What’s your favourite ‘80s song or food smell? Oxford researchers (busy fellows) say you can be sold more and more often, with a little sensory stimulation. “Cor blimey” – no kidding.
How sensory factors impact a person’s experience can be very interesting, e.g. the deliberate use of hard chairs in fast food outlets, classical music at the dentist or “new car” smells in showrooms.
What comes to mind when you think of your favourite deli, day spa or book shop? Is it the service, products or how it looks, smells, feels or sounds?
An easy element to trial is background music to create ambience, mask noise and literally set the tone in a store, office, or backing your ad or website. Music vs. silence can differentiate your brand and shape perception as your “voice”. Visit www.lescrayeres.com to see and hear what I mean.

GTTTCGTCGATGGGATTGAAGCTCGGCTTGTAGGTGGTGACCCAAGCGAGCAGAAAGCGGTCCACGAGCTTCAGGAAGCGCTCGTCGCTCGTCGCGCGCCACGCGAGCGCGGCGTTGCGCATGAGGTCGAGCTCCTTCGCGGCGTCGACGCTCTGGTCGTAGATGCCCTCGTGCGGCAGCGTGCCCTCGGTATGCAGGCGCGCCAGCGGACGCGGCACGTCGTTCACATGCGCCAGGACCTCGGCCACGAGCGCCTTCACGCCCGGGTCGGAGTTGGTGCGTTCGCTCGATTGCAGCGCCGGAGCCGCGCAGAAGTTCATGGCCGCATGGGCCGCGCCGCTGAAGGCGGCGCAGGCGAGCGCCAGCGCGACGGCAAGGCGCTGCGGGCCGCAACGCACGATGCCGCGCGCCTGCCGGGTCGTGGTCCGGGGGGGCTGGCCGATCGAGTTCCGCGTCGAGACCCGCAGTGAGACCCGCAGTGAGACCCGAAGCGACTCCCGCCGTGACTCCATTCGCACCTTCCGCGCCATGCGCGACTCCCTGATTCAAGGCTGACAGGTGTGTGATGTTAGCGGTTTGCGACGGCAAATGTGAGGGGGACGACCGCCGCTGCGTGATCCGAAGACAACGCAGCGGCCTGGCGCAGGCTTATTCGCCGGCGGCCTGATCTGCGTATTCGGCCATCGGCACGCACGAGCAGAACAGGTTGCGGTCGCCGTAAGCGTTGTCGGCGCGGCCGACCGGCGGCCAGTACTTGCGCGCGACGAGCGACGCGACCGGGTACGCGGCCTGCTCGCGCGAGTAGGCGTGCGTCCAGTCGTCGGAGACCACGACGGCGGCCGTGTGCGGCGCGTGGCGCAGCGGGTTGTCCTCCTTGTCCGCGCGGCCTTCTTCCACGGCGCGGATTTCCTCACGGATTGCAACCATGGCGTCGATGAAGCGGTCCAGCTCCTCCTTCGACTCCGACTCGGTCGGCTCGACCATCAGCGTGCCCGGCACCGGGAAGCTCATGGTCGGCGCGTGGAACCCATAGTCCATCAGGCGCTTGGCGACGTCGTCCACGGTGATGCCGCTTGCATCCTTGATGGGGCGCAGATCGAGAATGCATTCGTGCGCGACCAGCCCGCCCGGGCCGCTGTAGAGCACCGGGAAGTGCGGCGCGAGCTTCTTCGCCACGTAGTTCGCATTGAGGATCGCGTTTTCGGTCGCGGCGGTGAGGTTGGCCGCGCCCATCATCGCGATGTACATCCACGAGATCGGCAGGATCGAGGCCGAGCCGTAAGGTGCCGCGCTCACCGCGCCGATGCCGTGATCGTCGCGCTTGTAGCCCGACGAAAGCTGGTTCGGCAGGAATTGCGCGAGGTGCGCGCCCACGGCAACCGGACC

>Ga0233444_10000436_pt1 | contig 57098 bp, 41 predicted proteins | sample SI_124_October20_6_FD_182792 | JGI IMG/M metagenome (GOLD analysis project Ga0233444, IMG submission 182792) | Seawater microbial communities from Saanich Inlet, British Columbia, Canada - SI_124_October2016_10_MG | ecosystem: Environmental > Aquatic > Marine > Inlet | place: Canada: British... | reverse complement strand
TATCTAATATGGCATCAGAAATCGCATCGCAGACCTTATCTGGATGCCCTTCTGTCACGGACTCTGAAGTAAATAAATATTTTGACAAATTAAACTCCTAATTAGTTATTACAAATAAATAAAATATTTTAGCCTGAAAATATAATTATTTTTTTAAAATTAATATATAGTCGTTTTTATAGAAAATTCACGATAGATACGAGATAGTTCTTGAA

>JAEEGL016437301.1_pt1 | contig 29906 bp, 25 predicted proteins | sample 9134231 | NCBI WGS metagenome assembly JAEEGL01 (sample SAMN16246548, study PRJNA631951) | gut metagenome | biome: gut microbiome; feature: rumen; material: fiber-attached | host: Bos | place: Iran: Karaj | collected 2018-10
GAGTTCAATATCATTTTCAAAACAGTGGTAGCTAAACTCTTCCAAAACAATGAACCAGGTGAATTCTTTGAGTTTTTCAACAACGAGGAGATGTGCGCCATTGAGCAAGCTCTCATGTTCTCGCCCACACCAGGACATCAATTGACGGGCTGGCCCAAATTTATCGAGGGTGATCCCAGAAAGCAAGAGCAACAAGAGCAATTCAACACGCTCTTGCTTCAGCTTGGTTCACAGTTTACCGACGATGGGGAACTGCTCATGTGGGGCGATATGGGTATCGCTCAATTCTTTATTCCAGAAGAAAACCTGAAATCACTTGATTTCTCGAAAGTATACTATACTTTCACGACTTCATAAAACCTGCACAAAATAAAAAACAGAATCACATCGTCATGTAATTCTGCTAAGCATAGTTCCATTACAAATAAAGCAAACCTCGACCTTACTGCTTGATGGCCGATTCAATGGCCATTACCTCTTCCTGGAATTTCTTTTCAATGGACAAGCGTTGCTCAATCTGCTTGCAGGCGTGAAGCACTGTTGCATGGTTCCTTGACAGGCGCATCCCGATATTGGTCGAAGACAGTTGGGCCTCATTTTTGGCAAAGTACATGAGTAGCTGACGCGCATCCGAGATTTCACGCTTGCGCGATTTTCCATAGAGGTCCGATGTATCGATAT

I’d say match your music to your target market, play what they like and thereby link that vibe with you.
The most marketing fun I’ve had was choosing the music and perfume for a hotel, which wafted through the foyer. That signature cinnamon scent created a “presence” as guests arrived and was remarked upon daily, especially by men (it made them hungry). Of course we sought feedback there at reception and got loads of positive comments, right where we wanted ‘em! Plenty of CDs and candles were sold impulsively too! The nose knows what it wants.